Radiotherapy is one of the most important therapeutic strategies for patients with locally advanced non-small cell lung cancer (NSCLC) but the long-term outcomes following treatment remain dismal (1). To examine whether increasing the intensity of radiotherapy improves both local-regional control and overall survival, several trials, initiated by the Radiation Therapy Oncology Group (RTOG), were conducted in which the safety and efficacy of increasing the total radiation dose were determined. However, in the phase III trial RTOG0617 (2), a higher radiation therapy dose of 74 Gy did not improve overall survival and may even have been harmful, because of the increased dose delivered to adjacent normal tissues. Thus, efforts are currently being directed at ensuring an effective radiation dose escalation while reducing the irradiated volumes to limit treatment-associated toxicities.
The clinical target volume (CTV) is defined as the tissue volume that contains the gross tumor volume (GTV) and subclinical microscopic malignant lesions. Decades of experience led to the conclusion that 45–50 Gy results in high control rates for subclinical disease in patients with epithelial tumors (3-6). However, recent studies have shown that omission of the CTV in lung cancer radiotherapy does not compromise local tumor control (7,8). This latter result may reflect sufficient dose coverage to the subclinical disease extent within certain margins by delivering volumes in which at least 60 Gy were administered for gross tumor eradication. Importantly, irradiation of a smaller target volume would improve normal-tissue sparing and thus allow dose escalation to achieve better tumor control (9,10). However, while the potential clinical benefits of CTV omission have been pointed out, its feasibility from a dosimetric perspective has not been evaluated. The aim of this study was to compare the dosimetric characteristics of the different approaches to treatment planning, with or without CTV implementation, in patients with locally advanced NSCLC.
Local ethical principles have been reviewed in relation to this work and no ethical issues have been found to apply, as this is a retrospective dosimetric study with no involvement of impact on individuals. Thus, the Institutional Review Board had waived the requirement for written approval of this study.
Clinical cases representative of the different, commonly occurring tumor anatomies were analyzed in this small-scale study. The characteristics of the 13 patients included in the study are summarized in Table 1. All of the patients had pathologically confirmed stage III NSCLC according to the American Joint Committee on Cancer (7th edition) and were treated with conventionally fractionated involved-field radiotherapy.
Computed tomography (CT) simulation
Patients were immobilized in the supine position, with their arms positioned above their head or beside their body. A vacuum bag or a thermoplastic mask was used to immobilize the thoracic region. A planning CT scan at 5-mm intervals from the mid-neck to the diaphragm with contrast enhancement was obtained using an AcQsim CT simulator (Philips Medical Systems, Fitchburg, WI, USA) for each patient during free-breathing. The acquired images were transferred to the Pinnacle version 8.0 treatment planning system (Philips Medical Systems, Fitchburg, WI, USA) for target and organs at risk (OAR) delineation.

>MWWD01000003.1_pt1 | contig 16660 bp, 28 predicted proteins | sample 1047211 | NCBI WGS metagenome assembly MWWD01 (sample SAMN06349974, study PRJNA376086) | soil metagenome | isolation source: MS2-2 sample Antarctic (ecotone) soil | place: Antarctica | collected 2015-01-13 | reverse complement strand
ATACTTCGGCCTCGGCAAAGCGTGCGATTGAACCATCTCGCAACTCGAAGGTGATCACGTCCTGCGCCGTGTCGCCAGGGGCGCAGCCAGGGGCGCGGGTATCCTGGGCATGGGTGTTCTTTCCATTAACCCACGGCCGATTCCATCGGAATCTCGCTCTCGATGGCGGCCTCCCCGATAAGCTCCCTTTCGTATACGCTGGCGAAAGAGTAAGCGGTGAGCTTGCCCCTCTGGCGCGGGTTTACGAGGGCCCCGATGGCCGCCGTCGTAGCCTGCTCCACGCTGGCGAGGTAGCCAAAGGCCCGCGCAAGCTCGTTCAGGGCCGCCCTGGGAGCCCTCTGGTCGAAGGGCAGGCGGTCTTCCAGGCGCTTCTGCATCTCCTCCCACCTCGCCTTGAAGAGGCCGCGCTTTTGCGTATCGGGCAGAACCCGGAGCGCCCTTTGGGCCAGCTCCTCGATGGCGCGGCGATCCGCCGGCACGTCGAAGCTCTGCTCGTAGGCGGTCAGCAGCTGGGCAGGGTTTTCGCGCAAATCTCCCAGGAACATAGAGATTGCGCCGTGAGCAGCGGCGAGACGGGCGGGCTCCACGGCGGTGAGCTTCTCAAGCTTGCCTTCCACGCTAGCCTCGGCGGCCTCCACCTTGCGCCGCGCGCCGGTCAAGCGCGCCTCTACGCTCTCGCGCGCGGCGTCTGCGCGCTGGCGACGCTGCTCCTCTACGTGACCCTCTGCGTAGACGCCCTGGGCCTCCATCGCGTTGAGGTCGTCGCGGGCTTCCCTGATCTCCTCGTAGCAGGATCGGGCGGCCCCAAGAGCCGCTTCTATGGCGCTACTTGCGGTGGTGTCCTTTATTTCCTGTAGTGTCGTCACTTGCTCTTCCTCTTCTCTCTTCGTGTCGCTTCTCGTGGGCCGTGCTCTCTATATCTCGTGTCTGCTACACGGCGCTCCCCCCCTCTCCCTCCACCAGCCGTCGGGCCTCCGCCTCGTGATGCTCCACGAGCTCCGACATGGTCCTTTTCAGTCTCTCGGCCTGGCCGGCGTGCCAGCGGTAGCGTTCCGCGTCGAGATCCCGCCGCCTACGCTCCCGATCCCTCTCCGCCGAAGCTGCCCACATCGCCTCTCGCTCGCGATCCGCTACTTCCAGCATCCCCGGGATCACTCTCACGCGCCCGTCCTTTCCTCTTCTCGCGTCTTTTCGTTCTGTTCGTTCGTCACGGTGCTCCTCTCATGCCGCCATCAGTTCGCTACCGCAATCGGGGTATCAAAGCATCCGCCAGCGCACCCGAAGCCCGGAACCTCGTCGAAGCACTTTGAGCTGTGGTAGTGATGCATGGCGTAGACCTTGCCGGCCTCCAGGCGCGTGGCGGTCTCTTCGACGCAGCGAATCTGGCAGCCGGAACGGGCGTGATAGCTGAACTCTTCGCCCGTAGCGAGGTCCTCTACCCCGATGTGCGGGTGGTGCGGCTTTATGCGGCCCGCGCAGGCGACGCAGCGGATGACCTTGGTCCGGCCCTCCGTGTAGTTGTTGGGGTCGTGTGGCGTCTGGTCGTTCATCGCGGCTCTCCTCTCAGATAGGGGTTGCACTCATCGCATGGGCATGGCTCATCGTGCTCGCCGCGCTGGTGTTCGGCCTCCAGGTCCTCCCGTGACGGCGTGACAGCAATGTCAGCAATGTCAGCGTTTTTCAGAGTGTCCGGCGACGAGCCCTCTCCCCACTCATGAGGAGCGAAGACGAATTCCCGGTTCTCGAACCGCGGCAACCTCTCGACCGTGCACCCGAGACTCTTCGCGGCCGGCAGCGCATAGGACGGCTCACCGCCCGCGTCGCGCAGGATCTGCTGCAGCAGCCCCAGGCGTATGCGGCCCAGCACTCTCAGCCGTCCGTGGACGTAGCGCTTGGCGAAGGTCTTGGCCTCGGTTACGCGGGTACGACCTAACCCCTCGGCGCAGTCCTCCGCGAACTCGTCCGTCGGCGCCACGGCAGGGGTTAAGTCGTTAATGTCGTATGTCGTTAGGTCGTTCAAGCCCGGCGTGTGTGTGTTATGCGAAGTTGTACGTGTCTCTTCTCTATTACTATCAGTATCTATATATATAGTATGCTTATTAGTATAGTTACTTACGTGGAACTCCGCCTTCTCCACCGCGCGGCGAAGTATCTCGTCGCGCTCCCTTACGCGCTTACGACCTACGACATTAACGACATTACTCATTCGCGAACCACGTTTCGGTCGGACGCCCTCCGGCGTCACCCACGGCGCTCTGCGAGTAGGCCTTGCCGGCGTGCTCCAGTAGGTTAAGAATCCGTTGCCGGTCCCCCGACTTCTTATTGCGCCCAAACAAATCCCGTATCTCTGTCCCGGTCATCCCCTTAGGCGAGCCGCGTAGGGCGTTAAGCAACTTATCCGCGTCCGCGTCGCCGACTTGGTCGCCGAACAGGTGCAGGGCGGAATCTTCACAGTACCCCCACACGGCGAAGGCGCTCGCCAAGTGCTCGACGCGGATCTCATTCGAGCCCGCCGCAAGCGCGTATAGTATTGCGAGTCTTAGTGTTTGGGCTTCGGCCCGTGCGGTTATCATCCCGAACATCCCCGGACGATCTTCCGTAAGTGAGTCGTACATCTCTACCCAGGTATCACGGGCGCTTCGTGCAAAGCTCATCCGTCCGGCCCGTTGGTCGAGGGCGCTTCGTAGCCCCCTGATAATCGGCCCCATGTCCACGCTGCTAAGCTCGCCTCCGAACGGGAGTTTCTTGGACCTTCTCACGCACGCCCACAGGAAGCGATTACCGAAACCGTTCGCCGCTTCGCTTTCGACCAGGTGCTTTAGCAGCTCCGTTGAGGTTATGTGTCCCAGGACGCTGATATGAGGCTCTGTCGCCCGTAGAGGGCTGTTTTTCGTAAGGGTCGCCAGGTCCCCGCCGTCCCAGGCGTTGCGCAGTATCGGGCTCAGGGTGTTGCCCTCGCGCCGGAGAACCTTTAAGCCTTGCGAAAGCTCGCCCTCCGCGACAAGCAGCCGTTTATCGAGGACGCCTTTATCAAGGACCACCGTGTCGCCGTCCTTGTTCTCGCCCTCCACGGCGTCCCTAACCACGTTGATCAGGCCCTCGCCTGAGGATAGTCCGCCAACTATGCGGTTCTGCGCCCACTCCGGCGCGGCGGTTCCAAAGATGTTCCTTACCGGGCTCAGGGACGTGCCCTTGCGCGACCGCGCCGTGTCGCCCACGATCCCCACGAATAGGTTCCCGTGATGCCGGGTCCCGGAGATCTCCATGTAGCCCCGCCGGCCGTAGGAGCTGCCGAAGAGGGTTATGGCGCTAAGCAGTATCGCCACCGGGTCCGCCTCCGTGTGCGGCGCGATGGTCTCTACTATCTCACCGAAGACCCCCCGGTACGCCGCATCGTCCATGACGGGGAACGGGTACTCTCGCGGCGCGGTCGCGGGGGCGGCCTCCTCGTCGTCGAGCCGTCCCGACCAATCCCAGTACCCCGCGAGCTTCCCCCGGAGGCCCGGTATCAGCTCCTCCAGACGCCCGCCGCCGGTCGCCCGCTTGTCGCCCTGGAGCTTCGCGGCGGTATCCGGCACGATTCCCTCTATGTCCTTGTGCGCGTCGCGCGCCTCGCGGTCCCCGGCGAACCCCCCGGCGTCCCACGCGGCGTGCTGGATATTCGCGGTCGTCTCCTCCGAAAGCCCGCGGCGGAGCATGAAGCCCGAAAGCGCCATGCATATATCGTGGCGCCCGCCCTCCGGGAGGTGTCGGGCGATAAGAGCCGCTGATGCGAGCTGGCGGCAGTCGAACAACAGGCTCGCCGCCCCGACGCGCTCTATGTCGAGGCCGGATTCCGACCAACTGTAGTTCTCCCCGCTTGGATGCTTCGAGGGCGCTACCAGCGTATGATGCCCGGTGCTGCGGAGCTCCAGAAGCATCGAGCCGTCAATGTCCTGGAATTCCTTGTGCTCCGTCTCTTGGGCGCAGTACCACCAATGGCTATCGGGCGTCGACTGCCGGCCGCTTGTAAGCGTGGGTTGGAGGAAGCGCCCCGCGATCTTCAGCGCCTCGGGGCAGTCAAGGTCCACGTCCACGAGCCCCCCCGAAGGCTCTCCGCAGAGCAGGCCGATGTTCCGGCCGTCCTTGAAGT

Target and OARs delineation
The GTV was defined as the primary tumor displayed in the lung window together with the involved lymph nodes (short axis of >1 cm) seen on either the enhanced CT or pretreatment positron emission tomography (PET) scan. In our routine clinical practice, the CTV is equivalent to the GTV as applied in some RTOG studies (10,11). Determination of the planning target volume (PTV) took into account of tumor movement during free breathing, as observed under fluoroscopy in the right-left, the superoinferior, and the anteroposterior directions, and uncertainty in patient positioning. It is observed that there is a median of 5-mm tumor motion. In addition, the setup errors were assessed to be no more than 5 mm according to bony anatomy translation before image guidance [we used electronic portal imaging device (EPID) prior to treatment to assess patient positioning] and our experience. Thus, to form the PTV, at least 1 cm of margin was added to the GTV (CTV) in the axial and superior-inferior directions (5 mm for tumor motion and 5 mm for set up errors) and the margins can be further larger according to different tumor motion magnitude of each case.
To create new CTV plans, the CTV for each patient was re-contoured as follows: for primary lung lesions, CTV margins were 0.6 cm beyond the GTV for squamous cell cancer and 0.8 cm for adenocarcinoma (12). For involved lymph nodes, CTV margins were 0.3 cm beyond the GTV for nodes with a short axis <2 cm, and 0.5 cm for those with a short axis ≥2 cm (13). Notably, the CTVs were manually modified to exclude the vertebral bodies, trachea, proximal bronchial trees, heart, large vessels, and esophagus. The PTV was then generated by adding a margin to the CTV as described for the routine plan. In the following, the PTV generated from the GTV (without the CTV) is referred to as the PTV_g, and the PTV generated from the CTV as the PTV_c. The PTV_g and PTV_c volumes are shown in Figure 1. The OARs were the lung (defined as the bilateral lung minus the GTV), spinal cord, esophagus, and heart.
Intensity-modulated radiotherapy (IMRT) planning
Three IMRT plans were generated: plan_routine, plan_CTV, and plan_SIB. During routinely performed planning in our hospital (plan_routine), a dose of 60 Gy is prescribed in 30 fractions with respect to the isodose line, with the requirement that at least 95% of the PTV_g receives the prescribed dose. The plans in this study were generated using the step-and-shoot technique and the Pinnacle planning system (Phillips Medical Systems). Five to nine coplanar 6-MV photon fields from a Synergy (Elekta Oncology Systems, Crawley, UK) accelerator were created. Beam arrangements were optimized for each patient according to the tumor’s location and relationship with the surrounding normal tissues. Adaptive convolution was used to calculate dose distributions, optimizing the plan by applying the Direct Machine Parameter Optimization algorithm. In setting the optimization objectives, PTV coverage was assigned the highest priority, followed by the avoidance of an excessive dose to OAR. The parameters of dose constraints were summarized in Table 2.